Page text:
Scrapbooking and scorecards

Long before there was the Internet or ESPN or even cable television, there were three ways for me to keep up with the sport of baseball and my team, the New York Yankees. There were broadcasts of games on WPIX: Channel 11 (or on radio), newspapers like the New York Daily News and the Bergen Record and The Sporting News (TSN). The Sporting News of my youth was an over-sized magazine printed on newspaper paper. Its arrival on Friday or Saturday was always one of the highlights of the week. At that time, TSN really covered sports in depth and baseball in particular. Each team was given at least a full page or possibly two from journalists who covered those teams. The writing was fantastic and probably sowed some of the seeds of my own desire to write.

After I devoured that thing from cover to cover over a four or five hour period, my fingertips would be black from the ink. It was only then after reading about every team and then looking at the league statistics at the end of the baseball section that I could begin my scrapbooking.

I used the term, "Scrapbooking," because that is what the world calls it now. We had no such word then nor the nice materials they have now to fuel the scrapbooking craze (which I think has kind of gone by now, eh?). We had these big scrapbooks that had a semi-cloth cover and gray or yellowish construction-like paper inside.

Each team was given four pages in my scrapbooks. I would cut pictures of players out of TSN and paste them with Elmer's Glue as tightly as I could in those scrapbooks. Through those pages you could find Harmon Killebrew, Don Mincher, Mike Shannon and a host of others.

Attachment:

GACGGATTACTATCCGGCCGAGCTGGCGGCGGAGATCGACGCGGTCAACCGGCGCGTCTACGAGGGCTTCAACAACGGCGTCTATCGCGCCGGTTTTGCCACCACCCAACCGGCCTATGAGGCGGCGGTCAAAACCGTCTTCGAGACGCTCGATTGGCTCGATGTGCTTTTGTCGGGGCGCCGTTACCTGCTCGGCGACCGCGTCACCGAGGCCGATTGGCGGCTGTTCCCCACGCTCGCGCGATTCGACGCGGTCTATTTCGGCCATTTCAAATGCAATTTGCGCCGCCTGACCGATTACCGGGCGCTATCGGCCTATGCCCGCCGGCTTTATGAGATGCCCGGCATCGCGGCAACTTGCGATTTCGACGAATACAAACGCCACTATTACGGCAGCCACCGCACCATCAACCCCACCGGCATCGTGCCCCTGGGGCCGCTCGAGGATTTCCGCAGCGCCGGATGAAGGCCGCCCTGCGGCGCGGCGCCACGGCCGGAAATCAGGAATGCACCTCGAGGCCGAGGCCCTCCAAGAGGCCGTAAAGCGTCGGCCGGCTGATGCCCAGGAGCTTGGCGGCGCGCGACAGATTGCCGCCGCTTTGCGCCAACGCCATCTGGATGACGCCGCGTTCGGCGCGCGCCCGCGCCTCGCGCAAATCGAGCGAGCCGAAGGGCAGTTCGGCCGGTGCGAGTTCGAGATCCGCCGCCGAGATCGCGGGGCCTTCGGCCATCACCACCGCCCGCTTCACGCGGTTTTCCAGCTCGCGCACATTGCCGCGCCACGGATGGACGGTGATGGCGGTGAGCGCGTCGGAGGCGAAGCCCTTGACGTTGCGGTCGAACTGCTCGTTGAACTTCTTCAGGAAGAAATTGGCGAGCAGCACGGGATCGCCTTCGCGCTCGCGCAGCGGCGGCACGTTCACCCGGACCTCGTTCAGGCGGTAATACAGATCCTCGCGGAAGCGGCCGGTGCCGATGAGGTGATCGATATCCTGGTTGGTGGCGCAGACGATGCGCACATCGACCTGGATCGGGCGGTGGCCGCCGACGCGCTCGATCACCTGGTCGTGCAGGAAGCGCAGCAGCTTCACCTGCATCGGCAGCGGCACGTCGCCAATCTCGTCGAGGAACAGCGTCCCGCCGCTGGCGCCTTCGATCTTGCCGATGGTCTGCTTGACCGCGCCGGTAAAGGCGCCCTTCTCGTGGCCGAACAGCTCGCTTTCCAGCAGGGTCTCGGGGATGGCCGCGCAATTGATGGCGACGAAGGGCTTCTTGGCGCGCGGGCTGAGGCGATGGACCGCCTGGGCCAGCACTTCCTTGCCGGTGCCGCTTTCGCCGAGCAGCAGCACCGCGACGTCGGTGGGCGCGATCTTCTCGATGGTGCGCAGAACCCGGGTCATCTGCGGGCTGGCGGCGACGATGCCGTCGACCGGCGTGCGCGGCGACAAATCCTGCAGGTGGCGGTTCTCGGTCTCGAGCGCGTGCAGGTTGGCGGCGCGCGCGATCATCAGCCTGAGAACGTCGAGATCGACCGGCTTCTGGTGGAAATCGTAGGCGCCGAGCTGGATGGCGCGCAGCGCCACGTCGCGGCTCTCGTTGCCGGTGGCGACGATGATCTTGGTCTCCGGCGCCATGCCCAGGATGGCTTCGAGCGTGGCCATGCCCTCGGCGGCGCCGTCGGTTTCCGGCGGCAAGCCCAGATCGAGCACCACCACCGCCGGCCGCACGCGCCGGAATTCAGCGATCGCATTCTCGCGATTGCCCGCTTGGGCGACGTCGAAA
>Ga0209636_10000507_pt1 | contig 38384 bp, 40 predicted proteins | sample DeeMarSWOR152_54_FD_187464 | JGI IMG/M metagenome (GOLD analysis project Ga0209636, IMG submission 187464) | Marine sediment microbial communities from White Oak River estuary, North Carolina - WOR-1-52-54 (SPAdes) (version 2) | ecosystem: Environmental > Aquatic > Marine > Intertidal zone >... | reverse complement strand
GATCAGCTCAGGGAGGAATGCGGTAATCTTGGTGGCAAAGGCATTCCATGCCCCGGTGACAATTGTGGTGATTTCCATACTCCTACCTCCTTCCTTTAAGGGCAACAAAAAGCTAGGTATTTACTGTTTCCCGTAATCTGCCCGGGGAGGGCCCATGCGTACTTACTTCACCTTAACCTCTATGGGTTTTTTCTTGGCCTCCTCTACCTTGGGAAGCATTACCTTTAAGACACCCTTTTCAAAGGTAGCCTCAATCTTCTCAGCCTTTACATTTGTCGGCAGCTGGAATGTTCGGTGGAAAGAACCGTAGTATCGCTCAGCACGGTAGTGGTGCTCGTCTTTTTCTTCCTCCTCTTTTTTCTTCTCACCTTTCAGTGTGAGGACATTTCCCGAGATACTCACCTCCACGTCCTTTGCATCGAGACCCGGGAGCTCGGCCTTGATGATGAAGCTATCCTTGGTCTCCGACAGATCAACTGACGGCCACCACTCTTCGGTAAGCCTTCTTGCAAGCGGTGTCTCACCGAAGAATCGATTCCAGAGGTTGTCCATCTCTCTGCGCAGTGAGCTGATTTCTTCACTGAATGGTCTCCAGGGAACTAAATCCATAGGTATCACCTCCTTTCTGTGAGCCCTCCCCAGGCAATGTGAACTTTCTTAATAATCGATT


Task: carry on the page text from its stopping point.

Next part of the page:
The Yankees were given six pages. The last page was the Mickey Mantle page. It was dominated by what I seem to remember as perhaps an 8" by 10" picture that had to be from Spring Training of 1967. I can remember exactly what the picture looked like, though I cannot remember if it was color or black and white. It must have been a cover picture to be that large, so it had to have been color.

It was in the spring of 1967 that the Yankees asked Mantle to hang up his outfield glove and save his legs by playing first base. Mantle would play that position exclusively for this last two seasons. The picture was my favorite Mantle picture of all time. It captured all the boyish charm that he was famous for without the darker clouds that we would only find out about later.

The picture had Mantle standing on the infield, presumably near first base. There is a big smile on his face and his hands are extended a bit from his sides with his palms out (think a Jesus statue) and the entire pose must have been caught during some joking around because Mantle seems to be in a pose that says, "What?"

I tried for several hours to find the picture around the Internet yesterday and came up empty.

But Mantle's pictured only covered part of the last page. The other five pages were filled with pictures of several Yankees like Joe Pepitone, Mel Stottlemyre, Fritz Peterson, Gene Michael and all the rest.

I believe I created two of these big scrapbooks over perhaps a four year period and by the time they were full, you could barely close them and they always had loose pictures between the last page and the back cover that had not been pasted in yet.

Some years after the scrapbooking years, they were put aside and high school began. Back then, in a far less enlightened world, the boys had to have some sort of "shop" and the girls had home economics, which I suppose included cooking because the girls made me cupcakes and other goodies in the one year I was found interesting before my shyness got in the way and the goody-train stopped.